00:12:31

RUTH:
Thanks, Sanjay. and, I guess, what would be your take home messages today for our audience or thoughts to leave us with today?

00:13:37

SANJAY:
I have to say, and this is not...when I started using this dressing it wasn't because I had a particular person selling it to me and really pushing it on me. It was the quality of the actual product and it has sort of sold itself, and I think that is an important point, that Smith and Nephew do have a good product. And varying surgeons will have varying experiences but my experience utilising this dressing, I know it's reduced the likelihood of me having complications. And I think the take home message is the fact that it is important to try and continue to improve your practice whether it's in the operation, before the operation but we can't forget after the operation. And in the operation and after the operation, that's where this dressing is doing a good job. And it's important because of the patients, and end of the day, that's what it's about. It's about the lady who's in front of you and she's diagnosed with breast cancer, she's already frightened, she's expecting a good result. Can you improve your results to ensure that they get the best possible outcome and this has definitely done that for me. Thanks Ruth.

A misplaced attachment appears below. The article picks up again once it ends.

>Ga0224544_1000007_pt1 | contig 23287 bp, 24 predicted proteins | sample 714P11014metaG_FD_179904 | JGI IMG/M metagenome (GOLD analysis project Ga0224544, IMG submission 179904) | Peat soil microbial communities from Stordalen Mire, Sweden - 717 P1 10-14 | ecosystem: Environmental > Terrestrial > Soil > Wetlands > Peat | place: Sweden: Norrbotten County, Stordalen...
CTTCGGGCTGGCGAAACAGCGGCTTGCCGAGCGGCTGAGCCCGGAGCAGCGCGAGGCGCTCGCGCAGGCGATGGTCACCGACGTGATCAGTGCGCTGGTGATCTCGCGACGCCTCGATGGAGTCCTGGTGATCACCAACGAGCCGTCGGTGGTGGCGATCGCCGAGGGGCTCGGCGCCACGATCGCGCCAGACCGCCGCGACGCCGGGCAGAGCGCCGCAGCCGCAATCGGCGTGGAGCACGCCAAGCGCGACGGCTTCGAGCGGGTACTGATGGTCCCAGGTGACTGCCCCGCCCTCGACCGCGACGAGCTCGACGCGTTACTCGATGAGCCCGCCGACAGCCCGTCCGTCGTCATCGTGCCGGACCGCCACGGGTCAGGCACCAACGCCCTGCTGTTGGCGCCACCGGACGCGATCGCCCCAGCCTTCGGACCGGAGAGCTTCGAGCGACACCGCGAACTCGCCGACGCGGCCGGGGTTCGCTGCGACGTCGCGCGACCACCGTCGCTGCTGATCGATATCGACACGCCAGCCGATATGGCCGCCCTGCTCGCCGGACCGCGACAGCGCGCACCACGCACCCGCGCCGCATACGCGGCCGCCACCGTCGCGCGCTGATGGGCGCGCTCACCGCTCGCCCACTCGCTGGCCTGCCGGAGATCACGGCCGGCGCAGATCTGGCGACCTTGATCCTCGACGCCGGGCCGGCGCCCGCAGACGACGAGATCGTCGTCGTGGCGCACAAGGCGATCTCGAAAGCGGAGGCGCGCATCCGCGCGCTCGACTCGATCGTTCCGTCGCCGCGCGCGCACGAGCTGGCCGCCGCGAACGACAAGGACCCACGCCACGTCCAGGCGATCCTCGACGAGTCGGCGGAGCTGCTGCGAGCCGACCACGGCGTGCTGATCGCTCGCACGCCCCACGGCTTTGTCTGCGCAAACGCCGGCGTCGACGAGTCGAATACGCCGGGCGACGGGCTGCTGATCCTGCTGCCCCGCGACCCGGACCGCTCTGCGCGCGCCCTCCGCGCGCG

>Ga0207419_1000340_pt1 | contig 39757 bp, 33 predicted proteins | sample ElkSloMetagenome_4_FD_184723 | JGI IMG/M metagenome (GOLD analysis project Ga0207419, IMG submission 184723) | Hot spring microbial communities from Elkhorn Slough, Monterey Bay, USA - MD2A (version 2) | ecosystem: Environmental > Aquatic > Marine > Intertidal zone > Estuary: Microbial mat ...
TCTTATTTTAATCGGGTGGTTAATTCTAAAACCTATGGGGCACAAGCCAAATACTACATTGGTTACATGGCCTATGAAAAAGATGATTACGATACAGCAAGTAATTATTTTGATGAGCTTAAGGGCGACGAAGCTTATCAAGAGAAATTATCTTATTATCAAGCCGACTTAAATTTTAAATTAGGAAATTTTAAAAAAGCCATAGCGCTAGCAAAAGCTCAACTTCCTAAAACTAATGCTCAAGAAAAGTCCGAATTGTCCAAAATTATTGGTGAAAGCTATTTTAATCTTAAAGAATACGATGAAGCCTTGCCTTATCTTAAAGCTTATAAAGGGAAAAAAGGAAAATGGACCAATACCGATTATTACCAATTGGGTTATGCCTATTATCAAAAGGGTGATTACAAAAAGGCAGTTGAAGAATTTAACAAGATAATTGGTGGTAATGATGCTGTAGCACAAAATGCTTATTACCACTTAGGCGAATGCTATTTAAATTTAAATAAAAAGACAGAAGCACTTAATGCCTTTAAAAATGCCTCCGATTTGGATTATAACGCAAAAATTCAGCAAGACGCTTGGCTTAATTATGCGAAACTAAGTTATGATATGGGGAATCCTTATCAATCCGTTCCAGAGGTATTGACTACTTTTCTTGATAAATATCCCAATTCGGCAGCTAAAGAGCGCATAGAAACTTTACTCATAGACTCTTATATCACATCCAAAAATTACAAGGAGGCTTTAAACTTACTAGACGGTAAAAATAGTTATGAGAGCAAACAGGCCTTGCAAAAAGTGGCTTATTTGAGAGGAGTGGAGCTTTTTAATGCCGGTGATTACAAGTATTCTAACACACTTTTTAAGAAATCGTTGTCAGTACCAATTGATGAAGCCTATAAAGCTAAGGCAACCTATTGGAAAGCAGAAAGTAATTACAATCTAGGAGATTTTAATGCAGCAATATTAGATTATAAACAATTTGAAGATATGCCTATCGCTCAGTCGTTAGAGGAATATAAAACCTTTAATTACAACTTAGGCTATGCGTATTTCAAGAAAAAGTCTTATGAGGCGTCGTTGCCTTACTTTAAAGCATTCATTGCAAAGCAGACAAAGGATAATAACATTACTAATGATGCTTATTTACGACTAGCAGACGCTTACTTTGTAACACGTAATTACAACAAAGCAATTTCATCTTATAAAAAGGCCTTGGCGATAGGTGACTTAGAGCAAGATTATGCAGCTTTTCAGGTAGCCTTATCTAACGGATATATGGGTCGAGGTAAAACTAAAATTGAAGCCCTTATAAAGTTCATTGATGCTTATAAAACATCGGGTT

00:13:48

RUTH:
Thank you so much for your time today Sanjay, for your insights and helping us to focus on Breast Awareness Month. So, thank you to our audience for joining us today and again thank you to Sanjay. Don't forget to tune in to our next podcast.

00:15:13

SPEAKER:
Breast surgery and patient profiles are increasingly complex, raising the risk of complications. This can have a negative impact on patient outcomes. Preventing and treating wound complications is vital to help reduce infection rates, prevent readmissions and improve outcomes. PICO 7Y Single Use Negative Pressure Wound Therapy, with our innovative AIRLOCK™ technology provides simultaneous treatment of two wounds. Compared to standard dressings, PICO significantly reduced wound complications including 75% reduction in wound dehiscence (1), 58% reduction in surgical site infections(2)  and 38% reduction in post-surgical dehiscence (3). For more information on how PICO 7Y helps to reduce post-op complications and improve scar outcomes(4) , contact your local Smith and Nephew representative or email us at profed.anz@smith-nephew.com

00:15:31

SPEAKER:
The information presented in this podcast is for educational purposes only. It is not intended to serve as medical advice. Products listed, and outline of care are examples only. Product selection and management should always be based on comprehensive clinical assessment. For detailed product information, including indications for use, contraindications, precautions and warnings,  please consult the products applicable instructions for use, prior to use. Helping you get closer to zero surgical site complications.